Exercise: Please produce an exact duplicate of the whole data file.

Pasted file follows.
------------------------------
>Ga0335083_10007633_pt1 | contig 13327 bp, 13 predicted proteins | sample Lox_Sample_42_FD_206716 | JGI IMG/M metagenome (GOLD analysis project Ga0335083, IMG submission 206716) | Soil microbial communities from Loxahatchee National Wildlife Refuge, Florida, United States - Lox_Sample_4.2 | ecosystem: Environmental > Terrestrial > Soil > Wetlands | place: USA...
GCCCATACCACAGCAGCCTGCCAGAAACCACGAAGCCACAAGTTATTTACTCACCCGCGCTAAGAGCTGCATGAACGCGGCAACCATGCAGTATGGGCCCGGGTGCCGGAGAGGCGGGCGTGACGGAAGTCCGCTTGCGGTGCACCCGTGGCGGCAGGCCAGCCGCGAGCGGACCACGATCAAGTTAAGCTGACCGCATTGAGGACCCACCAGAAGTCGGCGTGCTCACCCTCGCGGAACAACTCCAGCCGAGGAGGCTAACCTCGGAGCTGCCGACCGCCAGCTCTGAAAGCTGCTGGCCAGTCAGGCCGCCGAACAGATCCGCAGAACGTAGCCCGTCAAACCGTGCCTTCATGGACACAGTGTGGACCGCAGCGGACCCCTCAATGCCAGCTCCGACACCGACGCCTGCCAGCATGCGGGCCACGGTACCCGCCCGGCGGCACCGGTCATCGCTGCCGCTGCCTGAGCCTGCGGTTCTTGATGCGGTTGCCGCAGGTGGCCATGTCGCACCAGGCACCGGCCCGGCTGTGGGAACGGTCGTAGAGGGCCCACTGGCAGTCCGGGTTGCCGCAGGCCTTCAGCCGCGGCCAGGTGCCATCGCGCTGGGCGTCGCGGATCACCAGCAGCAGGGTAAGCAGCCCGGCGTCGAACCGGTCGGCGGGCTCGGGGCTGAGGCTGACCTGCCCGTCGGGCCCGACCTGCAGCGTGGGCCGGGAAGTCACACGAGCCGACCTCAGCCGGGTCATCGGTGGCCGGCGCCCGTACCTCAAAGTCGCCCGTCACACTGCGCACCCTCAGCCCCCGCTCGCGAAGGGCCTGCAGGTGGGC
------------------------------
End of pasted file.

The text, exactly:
>Ga0335083_10007633_pt1 | contig 13327 bp, 13 predicted proteins | sample Lox_Sample_42_FD_206716 | JGI IMG/M metagenome (GOLD analysis project Ga0335083, IMG submission 206716) | Soil microbial communities from Loxahatchee National Wildlife Refuge, Florida, United States - Lox_Sample_4.2 | ecosystem: Environmental > Terrestrial > Soil > Wetlands | place: USA...
GCCCATACCACAGCAGCCTGCCAGAAACCACGAAGCCACAAGTTATTTACTCACCCGCGCTAAGAGCTGCATGAACGCGGCAACCATGCAGTATGGGCCCGGGTGCCGGAGAGGCGGGCGTGACGGAAGTCCGCTTGCGGTGCACCCGTGGCGGCAGGCCAGCCGCGAGCGGACCACGATCAAGTTAAGCTGACCGCATTGAGGACCCACCAGAAGTCGGCGTGCTCACCCTCGCGGAACAACTCCAGCCGAGGAGGCTAACCTCGGAGCTGCCGACCGCCAGCTCTGAAAGCTGCTGGCCAGTCAGGCCGCCGAACAGATCCGCAGAACGTAGCCCGTCAAACCGTGCCTTCATGGACACAGTGTGGACCGCAGCGGACCCCTCAATGCCAGCTCCGACACCGACGCCTGCCAGCATGCGGGCCACGGTACCCGCCCGGCGGCACCGGTCATCGCTGCCGCTGCCTGAGCCTGCGGTTCTTGATGCGGTTGCCGCAGGTGGCCATGTCGCACCAGGCACCGGCCCGGCTGTGGGAACGGTCGTAGAGGGCCCACTGGCAGTCCGGGTTGCCGCAGGCCTTCAGCCGCGGCCAGGTGCCATCGCGCTGGGCGTCGCGGATCACCAGCAGCAGGGTAAGCAGCCCGGCGTCGAACCGGTCGGCGGGCTCGGGGCTGAGGCTGACCTGCCCGTCGGGCCCGACCTGCAGCGTGGGCCGGGAAGTCACACGAGCCGACCTCAGCCGGGTCATCGGTGGCCGGCGCCCGTACCTCAAAGTCGCCCGTCACACTGCGCACCCTCAGCCCCCGCTCGCGAAGGGCCTGCAGGTGGGC